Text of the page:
Interesting, I'm wondering if there may be something wrong with the amp. I've owned 3 Class A amps, but only one of them had the ability to switch between Class A and AB, and even that wasn't a pure Class AB, it was more of a Class A/AB. That amp was a pair of Clayton Audio M-100 monoblocks. Anyway, I love Class A sound, it is amongst the best SS I have heard. On the Clayton amp I had the ability to switch from high bias (Pure Class A) to low bias (Class A/AB) and found that while low bias may have had a slight edge in dynamics, high bias provided a greater sense of liquidity and ease. The sound became more relaxed and natural. I would NOT say it became fuzzy or bloated at all.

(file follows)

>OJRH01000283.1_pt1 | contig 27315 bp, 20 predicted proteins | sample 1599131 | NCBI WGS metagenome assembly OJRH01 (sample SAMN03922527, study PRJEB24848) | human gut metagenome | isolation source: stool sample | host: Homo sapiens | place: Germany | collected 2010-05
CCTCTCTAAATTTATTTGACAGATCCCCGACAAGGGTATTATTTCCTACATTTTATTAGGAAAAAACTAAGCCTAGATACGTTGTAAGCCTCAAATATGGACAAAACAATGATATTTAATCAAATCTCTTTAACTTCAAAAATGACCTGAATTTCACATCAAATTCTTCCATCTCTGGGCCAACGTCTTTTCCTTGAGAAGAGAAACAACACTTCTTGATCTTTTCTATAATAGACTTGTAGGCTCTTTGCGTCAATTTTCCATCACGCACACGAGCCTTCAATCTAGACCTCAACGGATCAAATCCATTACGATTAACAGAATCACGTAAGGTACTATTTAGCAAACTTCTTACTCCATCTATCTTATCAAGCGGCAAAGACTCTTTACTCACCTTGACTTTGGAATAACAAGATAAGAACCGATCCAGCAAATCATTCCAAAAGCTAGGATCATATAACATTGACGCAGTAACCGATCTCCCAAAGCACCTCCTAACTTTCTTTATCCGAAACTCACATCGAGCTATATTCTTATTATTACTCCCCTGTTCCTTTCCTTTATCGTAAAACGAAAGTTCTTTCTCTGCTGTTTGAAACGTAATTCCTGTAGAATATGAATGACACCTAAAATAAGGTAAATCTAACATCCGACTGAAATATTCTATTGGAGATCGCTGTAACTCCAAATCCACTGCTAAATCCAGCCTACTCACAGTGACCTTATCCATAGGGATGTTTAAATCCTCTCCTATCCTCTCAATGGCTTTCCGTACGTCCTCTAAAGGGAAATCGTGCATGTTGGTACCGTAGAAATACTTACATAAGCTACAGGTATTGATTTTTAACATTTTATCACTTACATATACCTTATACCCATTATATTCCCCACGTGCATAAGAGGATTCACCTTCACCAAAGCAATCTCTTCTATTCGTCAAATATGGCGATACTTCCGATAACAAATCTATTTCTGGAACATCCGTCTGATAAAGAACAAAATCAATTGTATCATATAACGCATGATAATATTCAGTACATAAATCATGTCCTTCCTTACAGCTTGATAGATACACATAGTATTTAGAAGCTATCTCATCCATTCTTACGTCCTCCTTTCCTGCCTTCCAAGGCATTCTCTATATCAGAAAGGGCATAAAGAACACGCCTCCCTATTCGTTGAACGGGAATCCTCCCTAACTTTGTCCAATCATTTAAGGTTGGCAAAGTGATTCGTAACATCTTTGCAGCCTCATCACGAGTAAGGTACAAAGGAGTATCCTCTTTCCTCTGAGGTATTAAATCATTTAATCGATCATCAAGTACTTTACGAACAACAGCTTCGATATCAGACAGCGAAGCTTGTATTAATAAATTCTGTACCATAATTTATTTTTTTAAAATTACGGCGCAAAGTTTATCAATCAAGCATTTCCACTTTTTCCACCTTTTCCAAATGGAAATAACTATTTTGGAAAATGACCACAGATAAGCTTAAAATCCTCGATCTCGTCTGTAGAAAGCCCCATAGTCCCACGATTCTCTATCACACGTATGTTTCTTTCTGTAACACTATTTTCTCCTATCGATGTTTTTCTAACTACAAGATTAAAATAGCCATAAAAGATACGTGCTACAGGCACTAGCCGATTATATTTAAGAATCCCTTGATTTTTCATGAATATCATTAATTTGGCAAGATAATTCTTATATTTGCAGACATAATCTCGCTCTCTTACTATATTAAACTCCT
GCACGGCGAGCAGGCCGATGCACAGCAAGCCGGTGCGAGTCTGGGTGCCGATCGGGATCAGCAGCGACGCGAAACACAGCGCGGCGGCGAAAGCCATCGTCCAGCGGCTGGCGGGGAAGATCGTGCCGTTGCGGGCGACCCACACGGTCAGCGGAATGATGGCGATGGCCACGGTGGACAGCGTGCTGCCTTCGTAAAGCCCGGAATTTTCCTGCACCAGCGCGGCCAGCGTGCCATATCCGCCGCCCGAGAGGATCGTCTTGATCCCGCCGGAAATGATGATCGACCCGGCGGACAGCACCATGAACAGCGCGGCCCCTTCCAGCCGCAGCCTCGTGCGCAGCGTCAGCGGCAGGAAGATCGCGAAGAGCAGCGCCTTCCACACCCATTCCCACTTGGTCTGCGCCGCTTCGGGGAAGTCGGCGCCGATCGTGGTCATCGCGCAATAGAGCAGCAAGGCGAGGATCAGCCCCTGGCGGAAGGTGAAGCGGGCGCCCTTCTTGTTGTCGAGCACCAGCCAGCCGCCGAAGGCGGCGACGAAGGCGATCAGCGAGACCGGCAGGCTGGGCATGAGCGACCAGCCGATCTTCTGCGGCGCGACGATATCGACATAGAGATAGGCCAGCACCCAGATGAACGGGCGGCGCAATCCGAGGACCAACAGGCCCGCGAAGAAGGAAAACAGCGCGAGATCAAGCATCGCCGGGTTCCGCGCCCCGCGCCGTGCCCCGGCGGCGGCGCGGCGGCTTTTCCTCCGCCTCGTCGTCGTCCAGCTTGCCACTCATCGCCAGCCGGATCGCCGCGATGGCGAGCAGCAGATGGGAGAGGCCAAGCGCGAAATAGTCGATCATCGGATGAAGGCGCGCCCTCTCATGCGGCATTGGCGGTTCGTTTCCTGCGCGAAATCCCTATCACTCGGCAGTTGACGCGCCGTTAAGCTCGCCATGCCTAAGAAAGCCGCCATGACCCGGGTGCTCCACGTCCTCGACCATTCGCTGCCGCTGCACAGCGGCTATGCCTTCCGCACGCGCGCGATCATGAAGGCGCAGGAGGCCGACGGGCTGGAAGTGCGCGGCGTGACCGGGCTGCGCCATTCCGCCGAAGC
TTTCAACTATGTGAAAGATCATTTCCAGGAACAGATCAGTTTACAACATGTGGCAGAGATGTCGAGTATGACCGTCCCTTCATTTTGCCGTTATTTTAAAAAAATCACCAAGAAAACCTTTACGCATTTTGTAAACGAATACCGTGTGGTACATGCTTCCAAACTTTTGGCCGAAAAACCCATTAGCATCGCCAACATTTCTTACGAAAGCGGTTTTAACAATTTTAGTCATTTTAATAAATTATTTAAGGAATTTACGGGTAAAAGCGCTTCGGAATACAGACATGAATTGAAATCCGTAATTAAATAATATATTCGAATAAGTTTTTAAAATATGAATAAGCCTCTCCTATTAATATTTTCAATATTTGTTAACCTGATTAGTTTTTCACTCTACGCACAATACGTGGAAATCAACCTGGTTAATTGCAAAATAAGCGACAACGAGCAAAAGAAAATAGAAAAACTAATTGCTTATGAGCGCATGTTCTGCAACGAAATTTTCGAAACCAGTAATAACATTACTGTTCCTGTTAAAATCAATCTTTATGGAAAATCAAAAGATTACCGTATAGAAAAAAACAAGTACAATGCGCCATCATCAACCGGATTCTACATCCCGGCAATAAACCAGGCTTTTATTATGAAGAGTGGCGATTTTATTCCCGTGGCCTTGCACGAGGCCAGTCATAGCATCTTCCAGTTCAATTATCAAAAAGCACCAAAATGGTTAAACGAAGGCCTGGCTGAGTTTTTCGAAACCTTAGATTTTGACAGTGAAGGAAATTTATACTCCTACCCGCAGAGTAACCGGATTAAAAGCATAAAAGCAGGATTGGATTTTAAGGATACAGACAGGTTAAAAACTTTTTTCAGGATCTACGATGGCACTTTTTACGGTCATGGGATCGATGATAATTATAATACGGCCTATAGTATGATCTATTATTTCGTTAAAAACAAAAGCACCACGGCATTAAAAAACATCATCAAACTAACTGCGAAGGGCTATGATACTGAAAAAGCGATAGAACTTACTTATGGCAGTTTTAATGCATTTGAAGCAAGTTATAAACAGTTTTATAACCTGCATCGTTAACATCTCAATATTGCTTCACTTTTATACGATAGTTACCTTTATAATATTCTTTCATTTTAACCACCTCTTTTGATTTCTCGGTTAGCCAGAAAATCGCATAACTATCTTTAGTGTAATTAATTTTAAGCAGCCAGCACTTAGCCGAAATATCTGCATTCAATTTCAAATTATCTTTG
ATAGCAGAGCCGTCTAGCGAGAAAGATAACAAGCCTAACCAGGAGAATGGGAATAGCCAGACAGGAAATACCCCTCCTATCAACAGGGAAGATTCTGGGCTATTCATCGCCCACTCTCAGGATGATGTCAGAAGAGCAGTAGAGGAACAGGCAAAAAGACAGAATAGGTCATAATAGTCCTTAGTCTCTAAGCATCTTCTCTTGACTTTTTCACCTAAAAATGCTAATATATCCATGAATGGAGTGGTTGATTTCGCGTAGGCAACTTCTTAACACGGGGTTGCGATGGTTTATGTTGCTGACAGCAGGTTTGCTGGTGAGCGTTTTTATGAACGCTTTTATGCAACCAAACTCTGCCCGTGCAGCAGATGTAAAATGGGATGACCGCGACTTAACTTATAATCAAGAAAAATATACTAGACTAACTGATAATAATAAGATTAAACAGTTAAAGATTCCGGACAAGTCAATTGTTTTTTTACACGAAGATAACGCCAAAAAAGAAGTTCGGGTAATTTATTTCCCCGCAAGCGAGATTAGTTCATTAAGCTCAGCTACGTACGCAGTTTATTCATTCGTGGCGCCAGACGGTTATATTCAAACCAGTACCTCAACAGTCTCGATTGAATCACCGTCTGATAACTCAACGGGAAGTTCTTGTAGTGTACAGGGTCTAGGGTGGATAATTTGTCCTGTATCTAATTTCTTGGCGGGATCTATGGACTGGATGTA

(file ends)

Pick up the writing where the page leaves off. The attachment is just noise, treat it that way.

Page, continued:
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Doogie - there is no difference in maximum power output in "Class A" or A/B its just a matter of how much bias current there is running in the output stage at idle The term "pure Class A" is a bit of a misnomer too as a speaker load is far form flat, a push pull amplifier biased for 50 Watts class A into a 8 ohm load would only "have" 25 watts of class A into a 4 ohm load although depending on rail voltage it would have a maximum power output of lets say 100 Watts into the 8 ohm load and a whopping 200 Watts into a 4 ohm load.
Nelson Pass wrote a very informative paper on this subject called "Leaving class A " it can be found on his website.
On my own amplifiers I have a built in the option to select High bias or Low bias I prefer the sound in High Bias but if just for background listening I leave them in low bias, no need to use up all that energy.